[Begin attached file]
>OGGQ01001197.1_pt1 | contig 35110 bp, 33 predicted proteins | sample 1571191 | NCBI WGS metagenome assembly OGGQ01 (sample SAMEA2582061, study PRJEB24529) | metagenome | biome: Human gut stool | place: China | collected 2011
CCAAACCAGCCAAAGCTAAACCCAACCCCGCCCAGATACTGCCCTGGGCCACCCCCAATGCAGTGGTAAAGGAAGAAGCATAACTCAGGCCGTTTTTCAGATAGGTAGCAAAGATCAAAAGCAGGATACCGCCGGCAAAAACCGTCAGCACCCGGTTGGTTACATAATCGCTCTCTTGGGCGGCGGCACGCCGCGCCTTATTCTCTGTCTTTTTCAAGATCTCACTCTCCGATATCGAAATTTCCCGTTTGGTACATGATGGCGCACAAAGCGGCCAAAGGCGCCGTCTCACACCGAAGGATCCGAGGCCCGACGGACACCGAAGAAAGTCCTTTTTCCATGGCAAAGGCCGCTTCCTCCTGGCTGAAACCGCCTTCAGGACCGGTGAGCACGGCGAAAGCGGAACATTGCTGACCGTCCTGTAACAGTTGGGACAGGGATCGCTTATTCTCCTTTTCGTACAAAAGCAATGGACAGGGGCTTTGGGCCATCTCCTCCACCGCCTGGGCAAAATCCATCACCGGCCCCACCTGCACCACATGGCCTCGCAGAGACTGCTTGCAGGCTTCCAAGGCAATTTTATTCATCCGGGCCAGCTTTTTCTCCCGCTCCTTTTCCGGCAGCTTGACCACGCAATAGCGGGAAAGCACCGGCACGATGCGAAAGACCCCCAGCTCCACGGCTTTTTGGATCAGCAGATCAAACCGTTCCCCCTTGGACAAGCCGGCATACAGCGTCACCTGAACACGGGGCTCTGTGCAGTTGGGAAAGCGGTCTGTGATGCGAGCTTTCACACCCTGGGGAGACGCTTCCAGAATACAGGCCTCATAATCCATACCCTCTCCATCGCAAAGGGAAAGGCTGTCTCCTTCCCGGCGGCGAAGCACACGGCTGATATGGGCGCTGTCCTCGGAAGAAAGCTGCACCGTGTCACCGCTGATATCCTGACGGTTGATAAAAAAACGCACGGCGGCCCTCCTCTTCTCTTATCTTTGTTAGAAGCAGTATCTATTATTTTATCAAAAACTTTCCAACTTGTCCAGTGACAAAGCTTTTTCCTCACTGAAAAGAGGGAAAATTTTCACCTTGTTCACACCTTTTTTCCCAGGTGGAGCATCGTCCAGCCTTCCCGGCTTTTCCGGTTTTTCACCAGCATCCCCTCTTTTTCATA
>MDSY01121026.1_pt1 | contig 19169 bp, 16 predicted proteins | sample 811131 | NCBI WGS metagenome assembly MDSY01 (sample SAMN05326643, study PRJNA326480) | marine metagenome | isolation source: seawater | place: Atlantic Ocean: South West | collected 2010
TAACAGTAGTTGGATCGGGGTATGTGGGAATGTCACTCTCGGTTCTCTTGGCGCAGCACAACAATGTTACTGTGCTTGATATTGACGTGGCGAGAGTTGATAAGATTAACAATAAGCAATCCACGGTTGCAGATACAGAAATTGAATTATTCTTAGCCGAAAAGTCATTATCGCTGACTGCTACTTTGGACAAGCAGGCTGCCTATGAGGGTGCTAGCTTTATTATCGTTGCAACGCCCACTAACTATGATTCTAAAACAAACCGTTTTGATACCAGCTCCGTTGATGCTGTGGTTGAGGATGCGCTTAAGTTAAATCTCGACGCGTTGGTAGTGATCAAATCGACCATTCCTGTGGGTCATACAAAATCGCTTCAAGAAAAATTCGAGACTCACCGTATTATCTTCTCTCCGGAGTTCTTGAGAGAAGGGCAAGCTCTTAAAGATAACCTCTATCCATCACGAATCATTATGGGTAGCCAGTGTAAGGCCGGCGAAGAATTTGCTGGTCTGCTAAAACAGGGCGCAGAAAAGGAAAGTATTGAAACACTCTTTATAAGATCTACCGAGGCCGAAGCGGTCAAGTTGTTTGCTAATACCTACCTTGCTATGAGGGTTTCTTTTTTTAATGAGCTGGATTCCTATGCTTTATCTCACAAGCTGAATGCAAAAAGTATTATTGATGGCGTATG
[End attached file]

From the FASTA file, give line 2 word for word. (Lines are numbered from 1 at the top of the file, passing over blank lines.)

CCAAACCAGCCAAAGCTAAACCCAACCCCGCCCAGATACTGCCCTGGGCCACCCCCAATGCAGTGGTAAAGGAAGAAGCATAACTCAGGCCGTTTTTCAGATAGGTAGCAAAGATCAAAAGCAGGATACCGCCGGCAAAAACCGTCAGCACCCGGTTGGTTACATAATCGCTCTCTTGGGCGGCGGCACGCCGCGCCTTATTCTCTGTCTTTTTCAAGATCTCACTCTCCGATATCGAAATTTCCCGTTTGGTACATGATGGCGCACAAAGCGGCCAAAGGCGCCGTCTCACACCGAAGGATCCGAGGCCCGACGGACACCGAAGAAAGTCCTTTTTCCATGGCAAAGGCCGCTTCCTCCTGGCTGAAACCGCCTTCAGGACCGGTGAGCACGGCGAAAGCGGAACATTGCTGACCGTCCTGTAACAGTTGGGACAGGGATCGCTTATTCTCCTTTTCGTACAAAAGCAATGGACAGGGGCTTTGGGCCATCTCCTCCACCGCCTGGGCAAAATCCATCACCGGCCCCACCTGCACCACATGGCCTCGCAGAGACTGCTTGCAGGCTTCCAAGGCAATTTTATTCATCCGGGCCAGCTTTTTCTCCCGCTCCTTTTCCGGCAGCTTGACCACGCAATAGCGGGAAAGCACCGGCACGATGCGAAAGACCCCCAGCTCCACGGCTTTTTGGATCAGCAGATCAAACCGTTCCCCCTTGGACAAGCCGGCATACAGCGTCACCTGAACACGGGGCTCTGTGCAGTTGGGAAAGCGGTCTGTGATGCGAGCTTTCACACCCTGGGGAGACGCTTCCAGAATACAGGCCTCATAATCCATACCCTCTCCATCGCAAAGGGAAAGGCTGTCTCCTTCCCGGCGGCGAAGCACACGGCTGATATGGGCGCTGTCCTCGGAAGAAAGCTGCACCGTGTCACCGCTGATATCCTGACGGTTGATAAAAAAACGCACGGCGGCCCTCCTCTTCTCTTATCTTTGTTAGAAGCAGTATCTATTATTTTATCAAAAACTTTCCAACTTGTCCAGTGACAAAGCTTTTTCCTCACTGAAAAGAGGGAAAATTTTCACCTTGTTCACACCTTTTTTCCCAGGTGGAGCATCGTCCAGCCTTCCCGGCTTTTCCGGTTTTTCACCAGCATCCCCTCTTTTTCATA